19th Century Life: American vs. European Cities

One question that my early test readers of The Ambitious Madame Bonaparte asked me was why Betsy wanted to live in Europe so badly. What did she have against her own country?

In our current time period, when the United States is the most powerful country in the world and U.S. culture is a dominant global force, it’s hard to realize what the country was like two hundred years ago. The difference between living in an American city and living in a European capital was like the difference we’d experience between living in small-town Wisconsin and Chicago.

Look at the two graphs below, which I created using statistics I found on the Internet.

european cities 1800

U.S. cities

To further drive home the difference, here is an image of Paris in the early 1800s:

Place des Victoires by Victor-Jean Nicolle

Place des Victoires by Victor-Jean Nicolle, via Wikimedia Commons

And here is the description I wrote in the novel of Washington, D.C., in 1804:

The next day, Aunt Nancy took Betsy and Jerome on a carriage tour. After Congress had decided in 1790 to build the nation’s capital in a newly created federal district, President Washington commissioned civil engineer Pierre Charles L’Enfant to devise a plan. Originally from France, L’Enfant wanted to construct a city in the European style with important buildings set far apart to allow for public gardens and plazas. At the time of Betsy and Jerome’s visit, the wide spaces between public buildings were occupied by a mix of uncleared land, small plots with cabins, and recently built houses—giving the city of Washington the disconcerting appearance of a sparsely settled wilderness with a few grandiose structures set down at random. Stories abounded of Congressmen going squirrel hunting within the city or getting mired in a swamp as they drove to their quarters at night.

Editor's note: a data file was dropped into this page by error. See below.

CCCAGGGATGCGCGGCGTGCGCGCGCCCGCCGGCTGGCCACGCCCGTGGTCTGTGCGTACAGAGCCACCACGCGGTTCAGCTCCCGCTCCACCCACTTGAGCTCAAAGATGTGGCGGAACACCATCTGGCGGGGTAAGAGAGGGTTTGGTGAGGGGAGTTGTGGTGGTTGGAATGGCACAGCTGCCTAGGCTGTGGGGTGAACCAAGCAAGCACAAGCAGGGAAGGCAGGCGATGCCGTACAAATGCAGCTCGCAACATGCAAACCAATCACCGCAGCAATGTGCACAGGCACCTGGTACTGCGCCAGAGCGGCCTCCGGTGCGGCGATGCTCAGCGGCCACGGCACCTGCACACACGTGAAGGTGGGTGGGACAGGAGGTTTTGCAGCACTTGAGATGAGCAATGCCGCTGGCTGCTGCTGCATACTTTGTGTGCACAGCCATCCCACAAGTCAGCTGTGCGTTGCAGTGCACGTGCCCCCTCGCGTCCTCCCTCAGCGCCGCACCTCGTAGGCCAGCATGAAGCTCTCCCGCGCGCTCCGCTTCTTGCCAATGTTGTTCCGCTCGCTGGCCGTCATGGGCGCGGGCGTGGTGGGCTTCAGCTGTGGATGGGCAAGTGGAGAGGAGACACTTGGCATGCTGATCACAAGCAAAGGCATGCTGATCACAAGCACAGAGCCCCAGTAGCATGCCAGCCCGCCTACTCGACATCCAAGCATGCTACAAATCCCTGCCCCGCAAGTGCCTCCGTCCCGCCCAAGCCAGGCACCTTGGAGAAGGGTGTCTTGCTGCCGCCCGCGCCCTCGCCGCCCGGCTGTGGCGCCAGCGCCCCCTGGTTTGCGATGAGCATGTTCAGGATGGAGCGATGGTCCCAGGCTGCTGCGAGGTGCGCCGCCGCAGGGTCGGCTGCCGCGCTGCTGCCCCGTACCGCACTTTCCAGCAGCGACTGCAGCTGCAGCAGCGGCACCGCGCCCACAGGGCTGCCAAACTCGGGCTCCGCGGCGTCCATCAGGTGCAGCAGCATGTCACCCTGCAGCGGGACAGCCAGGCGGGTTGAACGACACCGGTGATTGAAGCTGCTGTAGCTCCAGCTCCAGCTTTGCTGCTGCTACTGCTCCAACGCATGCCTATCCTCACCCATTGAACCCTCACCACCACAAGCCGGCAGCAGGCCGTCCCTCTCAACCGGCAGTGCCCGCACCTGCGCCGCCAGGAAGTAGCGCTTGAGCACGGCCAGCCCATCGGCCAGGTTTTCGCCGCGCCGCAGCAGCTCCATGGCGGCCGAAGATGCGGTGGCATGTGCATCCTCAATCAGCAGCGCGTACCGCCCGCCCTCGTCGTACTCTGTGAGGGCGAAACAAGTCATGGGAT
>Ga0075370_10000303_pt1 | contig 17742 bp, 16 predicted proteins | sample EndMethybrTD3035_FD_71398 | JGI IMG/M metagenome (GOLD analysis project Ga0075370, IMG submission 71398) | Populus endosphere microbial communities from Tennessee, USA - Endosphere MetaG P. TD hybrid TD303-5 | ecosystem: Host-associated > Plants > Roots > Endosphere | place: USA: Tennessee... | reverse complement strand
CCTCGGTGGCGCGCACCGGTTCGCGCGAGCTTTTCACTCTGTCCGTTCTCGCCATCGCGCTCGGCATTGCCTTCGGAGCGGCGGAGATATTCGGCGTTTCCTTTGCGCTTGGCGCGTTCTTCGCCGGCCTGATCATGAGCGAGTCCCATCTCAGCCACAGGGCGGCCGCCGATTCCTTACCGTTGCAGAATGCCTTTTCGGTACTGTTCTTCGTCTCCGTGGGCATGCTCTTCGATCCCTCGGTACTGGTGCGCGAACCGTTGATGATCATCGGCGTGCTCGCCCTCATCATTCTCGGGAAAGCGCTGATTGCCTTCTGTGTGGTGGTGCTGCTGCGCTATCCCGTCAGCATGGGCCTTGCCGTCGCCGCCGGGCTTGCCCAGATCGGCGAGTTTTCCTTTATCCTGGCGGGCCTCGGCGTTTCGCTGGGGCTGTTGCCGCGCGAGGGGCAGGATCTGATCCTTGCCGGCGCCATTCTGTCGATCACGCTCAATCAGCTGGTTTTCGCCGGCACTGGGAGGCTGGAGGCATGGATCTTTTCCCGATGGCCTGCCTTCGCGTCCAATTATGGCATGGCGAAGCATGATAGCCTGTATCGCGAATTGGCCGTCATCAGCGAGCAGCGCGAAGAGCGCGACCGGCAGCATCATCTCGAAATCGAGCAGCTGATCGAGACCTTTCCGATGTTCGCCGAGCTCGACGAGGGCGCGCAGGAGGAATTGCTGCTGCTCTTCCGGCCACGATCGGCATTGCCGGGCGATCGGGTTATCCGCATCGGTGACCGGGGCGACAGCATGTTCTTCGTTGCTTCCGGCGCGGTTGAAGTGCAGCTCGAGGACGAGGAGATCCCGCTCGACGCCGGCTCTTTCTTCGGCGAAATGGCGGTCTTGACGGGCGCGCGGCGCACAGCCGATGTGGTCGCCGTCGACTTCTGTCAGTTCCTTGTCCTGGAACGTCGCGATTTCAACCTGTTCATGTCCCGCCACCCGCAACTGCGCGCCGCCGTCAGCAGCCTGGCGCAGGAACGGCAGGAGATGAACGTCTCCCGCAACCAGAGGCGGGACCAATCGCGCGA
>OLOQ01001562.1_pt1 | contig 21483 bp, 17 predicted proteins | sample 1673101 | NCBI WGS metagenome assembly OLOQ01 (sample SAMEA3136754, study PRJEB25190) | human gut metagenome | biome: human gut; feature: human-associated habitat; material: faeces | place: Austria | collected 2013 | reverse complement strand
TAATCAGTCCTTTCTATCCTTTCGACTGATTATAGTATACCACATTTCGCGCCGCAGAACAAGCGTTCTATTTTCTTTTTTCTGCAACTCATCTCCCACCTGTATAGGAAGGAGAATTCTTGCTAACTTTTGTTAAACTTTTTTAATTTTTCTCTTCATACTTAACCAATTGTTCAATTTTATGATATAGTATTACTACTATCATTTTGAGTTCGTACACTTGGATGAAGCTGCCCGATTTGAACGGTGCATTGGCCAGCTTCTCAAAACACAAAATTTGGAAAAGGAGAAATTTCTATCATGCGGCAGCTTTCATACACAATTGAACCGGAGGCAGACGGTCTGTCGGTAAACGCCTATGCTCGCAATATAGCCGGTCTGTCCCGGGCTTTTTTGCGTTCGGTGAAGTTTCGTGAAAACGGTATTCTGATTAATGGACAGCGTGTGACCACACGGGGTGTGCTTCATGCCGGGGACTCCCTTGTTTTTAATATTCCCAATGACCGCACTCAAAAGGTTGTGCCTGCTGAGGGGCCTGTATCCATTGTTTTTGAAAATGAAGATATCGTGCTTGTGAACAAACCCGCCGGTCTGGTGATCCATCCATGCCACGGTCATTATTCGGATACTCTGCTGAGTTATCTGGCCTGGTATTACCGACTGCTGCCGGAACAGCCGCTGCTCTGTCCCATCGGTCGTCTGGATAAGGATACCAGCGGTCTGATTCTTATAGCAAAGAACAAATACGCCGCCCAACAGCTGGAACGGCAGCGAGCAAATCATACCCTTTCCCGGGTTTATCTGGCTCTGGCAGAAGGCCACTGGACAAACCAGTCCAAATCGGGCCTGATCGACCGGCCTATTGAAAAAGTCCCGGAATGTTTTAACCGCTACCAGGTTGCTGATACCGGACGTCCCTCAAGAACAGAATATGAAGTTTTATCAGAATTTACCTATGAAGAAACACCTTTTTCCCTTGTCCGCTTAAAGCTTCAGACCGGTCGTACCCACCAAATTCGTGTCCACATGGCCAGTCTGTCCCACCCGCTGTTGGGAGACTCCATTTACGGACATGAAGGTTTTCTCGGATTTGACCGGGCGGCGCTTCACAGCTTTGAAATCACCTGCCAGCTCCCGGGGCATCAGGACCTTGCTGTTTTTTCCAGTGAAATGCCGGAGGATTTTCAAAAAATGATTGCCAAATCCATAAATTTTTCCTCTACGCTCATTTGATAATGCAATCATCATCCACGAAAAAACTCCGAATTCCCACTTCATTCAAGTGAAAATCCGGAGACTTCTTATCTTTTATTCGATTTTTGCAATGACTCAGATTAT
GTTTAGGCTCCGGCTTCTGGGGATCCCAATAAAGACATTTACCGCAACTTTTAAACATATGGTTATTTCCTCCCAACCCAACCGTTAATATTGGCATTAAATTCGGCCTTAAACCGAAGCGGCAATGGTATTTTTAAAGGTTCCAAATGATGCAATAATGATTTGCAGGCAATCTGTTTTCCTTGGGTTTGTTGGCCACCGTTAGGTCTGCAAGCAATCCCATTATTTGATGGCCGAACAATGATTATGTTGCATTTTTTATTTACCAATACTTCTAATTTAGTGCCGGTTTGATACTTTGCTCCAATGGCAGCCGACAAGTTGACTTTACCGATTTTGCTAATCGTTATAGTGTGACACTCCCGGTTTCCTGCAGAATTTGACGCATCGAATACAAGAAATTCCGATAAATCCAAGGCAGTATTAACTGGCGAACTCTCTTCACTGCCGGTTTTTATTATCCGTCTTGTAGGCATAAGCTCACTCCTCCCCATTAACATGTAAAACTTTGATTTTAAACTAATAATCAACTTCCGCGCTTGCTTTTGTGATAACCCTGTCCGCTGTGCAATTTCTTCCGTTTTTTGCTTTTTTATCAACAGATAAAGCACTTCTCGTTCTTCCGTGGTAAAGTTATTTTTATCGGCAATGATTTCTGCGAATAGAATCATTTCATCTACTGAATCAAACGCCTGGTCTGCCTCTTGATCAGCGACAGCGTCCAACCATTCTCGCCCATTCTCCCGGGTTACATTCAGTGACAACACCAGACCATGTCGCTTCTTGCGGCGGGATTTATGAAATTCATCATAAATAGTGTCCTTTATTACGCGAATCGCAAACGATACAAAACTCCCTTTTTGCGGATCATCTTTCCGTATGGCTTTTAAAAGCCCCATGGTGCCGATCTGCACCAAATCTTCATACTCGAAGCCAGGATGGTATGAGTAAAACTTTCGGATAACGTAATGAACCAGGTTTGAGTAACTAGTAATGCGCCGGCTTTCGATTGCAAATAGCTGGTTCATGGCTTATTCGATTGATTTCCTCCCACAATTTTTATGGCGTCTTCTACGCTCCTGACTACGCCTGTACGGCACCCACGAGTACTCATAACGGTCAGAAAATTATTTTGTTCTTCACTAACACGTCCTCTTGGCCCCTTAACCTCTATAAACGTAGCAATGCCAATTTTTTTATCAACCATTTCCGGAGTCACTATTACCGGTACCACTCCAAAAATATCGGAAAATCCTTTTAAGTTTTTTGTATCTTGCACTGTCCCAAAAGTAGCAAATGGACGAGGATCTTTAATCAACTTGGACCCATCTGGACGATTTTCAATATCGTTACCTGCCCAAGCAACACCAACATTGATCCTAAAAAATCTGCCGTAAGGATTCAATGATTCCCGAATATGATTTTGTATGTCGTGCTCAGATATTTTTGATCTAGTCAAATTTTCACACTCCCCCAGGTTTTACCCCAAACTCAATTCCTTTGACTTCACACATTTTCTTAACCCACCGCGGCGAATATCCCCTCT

Betsy was clever, ambitious, and interested in art and literature. Is it any wonder she wanted to be in Europe where the action was?


Filed under 19th century life

6 responses to “19th Century Life: American vs. European Cities

  1. Makes sense to me!

    Even if she didn’t want to live there, there’s always talk in books “of a certain period” of people going to the Continent to tour or whatever (I’m trying to remember the phrasing from Little Women, when Amy went. Not quite the same time period, I do apologize, but I think some of the same attitude.)

    • No need to apologize. You’re right about the attitude later in the century. One of the interesting things about Betsy is that she was one of the first American women to openly display such an attitude and one of the first to gain international celebrity. At the beginning of the century, the United States was still very young, and there was a lot of pressure on women to be good republican mothers (as in civics, not the political party). Their main duty was thought to be raising patriotic citizens. Betsy’s mother bore at least 13 children that we know of. Betsy wanted something different, and her American contemporaries had a hard time with that. Hmmm. I think I just found the idea for another blog post. 🙂

  2. krystal jane

    It does make sense! I love those graphs, by the way. Paris and London were definitely the places to be. 🙂 Great descriptive work up there, too.

    • Thanks! It’s really astonishing to me that London was 32 times larger than Betsy’s hometown of Baltimore. And Paris was about 16 times larger. I had fun in the novel describing her first reactions to both cities. Oh, and to Lisbon too.

  3. That’s so fascinating. I didn’t realize that the populations were that drastically different. America was still new, agricultural and a backwater then. Of course a girl who was interested in culture and in fashion would look to Paris and London.

    • Hi Michelle. Thanks for stopping by. It is a stunning difference, isn’t it? I’ve worked on history textbooks for years, but I never realized how big the gap was until I worked on this novel.

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